This was the first hunt at a site that was supposedly a stagecoach inn between 1790 and 1850 in South-Central Kentucky. It was well positioned between the Kentucky river and more populated areas along a now-defunct route for wagons and stagecoaches. The owners were wonderful folks, offering me generous access and incredible hospitality. I love it when detecting trips result in new friends - genuinely interested in the history of their property.
But I approached it with little precise knowledge. The 1960s aerial image was fuzzy and the 1870s map was vague. So I began digging some nails to try to date the site. Within 15 minutes, I pulled several hand-wrought nails where the servant’s quarters supposedly stood. That puts the date right in the middle of the estimate. But the nails were scattered widely, only vague patterns emerged and I never really located things that well. An older barn was rather obvious – an impenetrable blanket of iron – even with the best E-trac Two-Tone Ferrous with 6″ coil approach. Live dig videos will be online soon on my Youtube channel!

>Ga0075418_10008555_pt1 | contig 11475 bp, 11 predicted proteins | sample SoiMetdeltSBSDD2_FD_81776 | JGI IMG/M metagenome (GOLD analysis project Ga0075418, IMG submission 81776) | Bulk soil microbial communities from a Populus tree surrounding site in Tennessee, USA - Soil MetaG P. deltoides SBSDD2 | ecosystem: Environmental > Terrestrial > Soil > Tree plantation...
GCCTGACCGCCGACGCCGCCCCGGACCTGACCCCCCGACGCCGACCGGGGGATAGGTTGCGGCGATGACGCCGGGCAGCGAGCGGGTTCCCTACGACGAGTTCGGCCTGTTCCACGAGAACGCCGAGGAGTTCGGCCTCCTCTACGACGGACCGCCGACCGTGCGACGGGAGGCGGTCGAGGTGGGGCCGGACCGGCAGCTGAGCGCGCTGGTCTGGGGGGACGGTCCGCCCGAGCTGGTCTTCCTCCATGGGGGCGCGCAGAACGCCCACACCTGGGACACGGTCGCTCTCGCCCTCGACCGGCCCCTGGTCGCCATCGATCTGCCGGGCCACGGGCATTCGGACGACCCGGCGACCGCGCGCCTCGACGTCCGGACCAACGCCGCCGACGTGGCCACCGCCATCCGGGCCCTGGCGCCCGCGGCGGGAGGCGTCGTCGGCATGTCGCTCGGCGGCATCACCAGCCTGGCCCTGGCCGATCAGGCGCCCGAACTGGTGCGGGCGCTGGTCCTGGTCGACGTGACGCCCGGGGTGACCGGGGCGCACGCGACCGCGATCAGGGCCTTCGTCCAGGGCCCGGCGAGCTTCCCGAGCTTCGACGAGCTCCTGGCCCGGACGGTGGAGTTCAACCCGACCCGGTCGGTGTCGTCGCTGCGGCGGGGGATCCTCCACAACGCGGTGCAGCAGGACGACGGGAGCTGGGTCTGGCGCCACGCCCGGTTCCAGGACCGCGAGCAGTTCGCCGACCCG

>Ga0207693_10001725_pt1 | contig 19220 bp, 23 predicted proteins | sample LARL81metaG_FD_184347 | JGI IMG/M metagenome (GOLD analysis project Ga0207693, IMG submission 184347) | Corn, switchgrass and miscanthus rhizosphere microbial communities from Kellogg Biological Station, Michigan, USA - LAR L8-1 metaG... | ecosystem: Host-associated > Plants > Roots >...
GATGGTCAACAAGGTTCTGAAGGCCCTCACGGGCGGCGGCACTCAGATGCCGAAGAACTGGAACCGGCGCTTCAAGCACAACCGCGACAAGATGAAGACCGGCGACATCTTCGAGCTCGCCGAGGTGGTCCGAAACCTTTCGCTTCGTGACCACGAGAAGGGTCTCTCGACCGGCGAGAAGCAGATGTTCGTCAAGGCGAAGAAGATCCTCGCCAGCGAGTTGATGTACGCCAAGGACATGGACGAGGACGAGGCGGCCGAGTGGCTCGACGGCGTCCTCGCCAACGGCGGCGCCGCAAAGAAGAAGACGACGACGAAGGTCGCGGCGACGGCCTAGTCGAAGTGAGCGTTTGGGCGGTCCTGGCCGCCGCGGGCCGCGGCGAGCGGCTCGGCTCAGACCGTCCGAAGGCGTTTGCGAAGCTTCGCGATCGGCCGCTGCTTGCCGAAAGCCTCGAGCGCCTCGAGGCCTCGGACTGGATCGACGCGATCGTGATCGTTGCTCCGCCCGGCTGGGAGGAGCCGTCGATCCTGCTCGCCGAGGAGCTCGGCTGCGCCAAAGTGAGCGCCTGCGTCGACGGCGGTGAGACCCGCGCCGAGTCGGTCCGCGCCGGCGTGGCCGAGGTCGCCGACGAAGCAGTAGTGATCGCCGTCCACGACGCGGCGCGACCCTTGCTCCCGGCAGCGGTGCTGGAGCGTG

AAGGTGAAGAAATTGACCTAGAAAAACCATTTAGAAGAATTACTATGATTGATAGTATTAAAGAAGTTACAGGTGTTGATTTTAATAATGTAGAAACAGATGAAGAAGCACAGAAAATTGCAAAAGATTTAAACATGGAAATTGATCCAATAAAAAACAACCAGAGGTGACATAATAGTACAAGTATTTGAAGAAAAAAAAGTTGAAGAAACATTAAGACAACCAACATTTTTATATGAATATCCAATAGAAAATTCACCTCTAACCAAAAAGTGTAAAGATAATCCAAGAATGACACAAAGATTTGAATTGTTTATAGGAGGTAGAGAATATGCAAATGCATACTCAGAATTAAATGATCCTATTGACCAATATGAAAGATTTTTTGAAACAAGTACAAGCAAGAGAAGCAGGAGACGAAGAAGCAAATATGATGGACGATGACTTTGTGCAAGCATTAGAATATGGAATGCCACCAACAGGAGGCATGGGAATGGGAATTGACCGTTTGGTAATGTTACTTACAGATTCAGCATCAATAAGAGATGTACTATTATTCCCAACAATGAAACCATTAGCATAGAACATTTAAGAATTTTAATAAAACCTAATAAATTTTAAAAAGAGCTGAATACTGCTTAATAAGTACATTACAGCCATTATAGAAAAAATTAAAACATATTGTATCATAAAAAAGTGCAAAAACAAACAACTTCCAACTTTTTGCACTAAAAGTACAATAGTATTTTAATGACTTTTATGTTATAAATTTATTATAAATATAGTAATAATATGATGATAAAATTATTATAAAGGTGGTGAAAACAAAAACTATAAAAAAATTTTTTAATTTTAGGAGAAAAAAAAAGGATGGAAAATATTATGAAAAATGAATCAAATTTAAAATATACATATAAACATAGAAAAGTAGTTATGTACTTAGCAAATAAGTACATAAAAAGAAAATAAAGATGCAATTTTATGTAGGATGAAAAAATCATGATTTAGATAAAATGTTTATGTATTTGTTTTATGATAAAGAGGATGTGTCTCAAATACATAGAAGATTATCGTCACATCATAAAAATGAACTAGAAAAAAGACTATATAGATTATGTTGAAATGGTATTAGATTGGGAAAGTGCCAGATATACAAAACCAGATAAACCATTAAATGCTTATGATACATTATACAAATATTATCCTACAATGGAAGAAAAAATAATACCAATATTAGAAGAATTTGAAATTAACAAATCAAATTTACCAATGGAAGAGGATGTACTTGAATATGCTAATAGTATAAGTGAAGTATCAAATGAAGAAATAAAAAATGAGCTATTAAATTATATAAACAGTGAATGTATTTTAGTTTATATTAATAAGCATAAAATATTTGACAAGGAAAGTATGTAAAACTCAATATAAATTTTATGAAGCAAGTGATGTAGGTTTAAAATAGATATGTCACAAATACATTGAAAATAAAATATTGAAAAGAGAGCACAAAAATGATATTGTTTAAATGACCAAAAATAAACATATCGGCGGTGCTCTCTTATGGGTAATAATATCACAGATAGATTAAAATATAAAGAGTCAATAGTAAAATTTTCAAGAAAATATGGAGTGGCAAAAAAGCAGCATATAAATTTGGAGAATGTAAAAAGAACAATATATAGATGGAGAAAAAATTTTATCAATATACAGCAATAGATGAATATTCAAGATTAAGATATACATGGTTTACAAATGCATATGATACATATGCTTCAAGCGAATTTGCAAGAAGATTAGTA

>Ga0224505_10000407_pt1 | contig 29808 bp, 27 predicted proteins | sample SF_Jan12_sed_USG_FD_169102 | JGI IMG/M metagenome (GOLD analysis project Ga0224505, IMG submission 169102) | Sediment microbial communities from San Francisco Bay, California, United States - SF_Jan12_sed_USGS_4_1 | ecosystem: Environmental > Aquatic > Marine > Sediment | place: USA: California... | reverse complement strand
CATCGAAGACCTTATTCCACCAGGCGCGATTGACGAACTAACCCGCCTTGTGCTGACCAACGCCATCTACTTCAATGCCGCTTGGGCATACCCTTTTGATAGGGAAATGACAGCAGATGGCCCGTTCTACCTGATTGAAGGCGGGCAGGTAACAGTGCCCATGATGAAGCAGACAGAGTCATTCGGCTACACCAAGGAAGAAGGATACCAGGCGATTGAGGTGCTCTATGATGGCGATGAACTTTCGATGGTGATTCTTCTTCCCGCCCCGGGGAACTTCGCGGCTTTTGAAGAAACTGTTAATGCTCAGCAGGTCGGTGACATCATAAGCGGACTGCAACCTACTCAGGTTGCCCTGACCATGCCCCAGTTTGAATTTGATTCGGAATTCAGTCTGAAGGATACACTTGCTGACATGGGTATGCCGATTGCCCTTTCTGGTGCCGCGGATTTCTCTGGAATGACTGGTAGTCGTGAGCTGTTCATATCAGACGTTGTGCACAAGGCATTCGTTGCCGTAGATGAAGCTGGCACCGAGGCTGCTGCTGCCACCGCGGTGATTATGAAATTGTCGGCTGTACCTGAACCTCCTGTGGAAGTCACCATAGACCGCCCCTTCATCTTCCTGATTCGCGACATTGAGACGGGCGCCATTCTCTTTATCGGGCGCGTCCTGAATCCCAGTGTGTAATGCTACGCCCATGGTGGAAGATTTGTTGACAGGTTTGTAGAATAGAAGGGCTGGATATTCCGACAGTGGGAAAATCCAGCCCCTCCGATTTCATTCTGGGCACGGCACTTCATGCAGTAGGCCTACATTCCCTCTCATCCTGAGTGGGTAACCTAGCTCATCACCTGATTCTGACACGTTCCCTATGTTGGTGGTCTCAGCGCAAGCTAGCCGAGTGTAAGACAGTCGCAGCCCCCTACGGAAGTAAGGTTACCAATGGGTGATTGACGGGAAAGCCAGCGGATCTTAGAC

In my follow up, I located what I think is an old beer or whisky tap near the ubiquitous harmonica reed. The tap is pictured below – working on identification!
Push Key Padlock – gave to homeowner
Unusual large tag marked #92 – attached to old rusty chain that crumbled…
1826 Large Cent – As Dug – my oldest coin to date – was in the hole with a hand-wrought nail.
Brass item – some kind of valve wrench or tap? Whisky barrel tool?
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Archaeologists and Preservationists
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About the Author
Scott Clark has been detecting since aged 15, researching historical sites, participating in archaeological surveys and enjoying the physical, social and intellectual benefits of the hobby.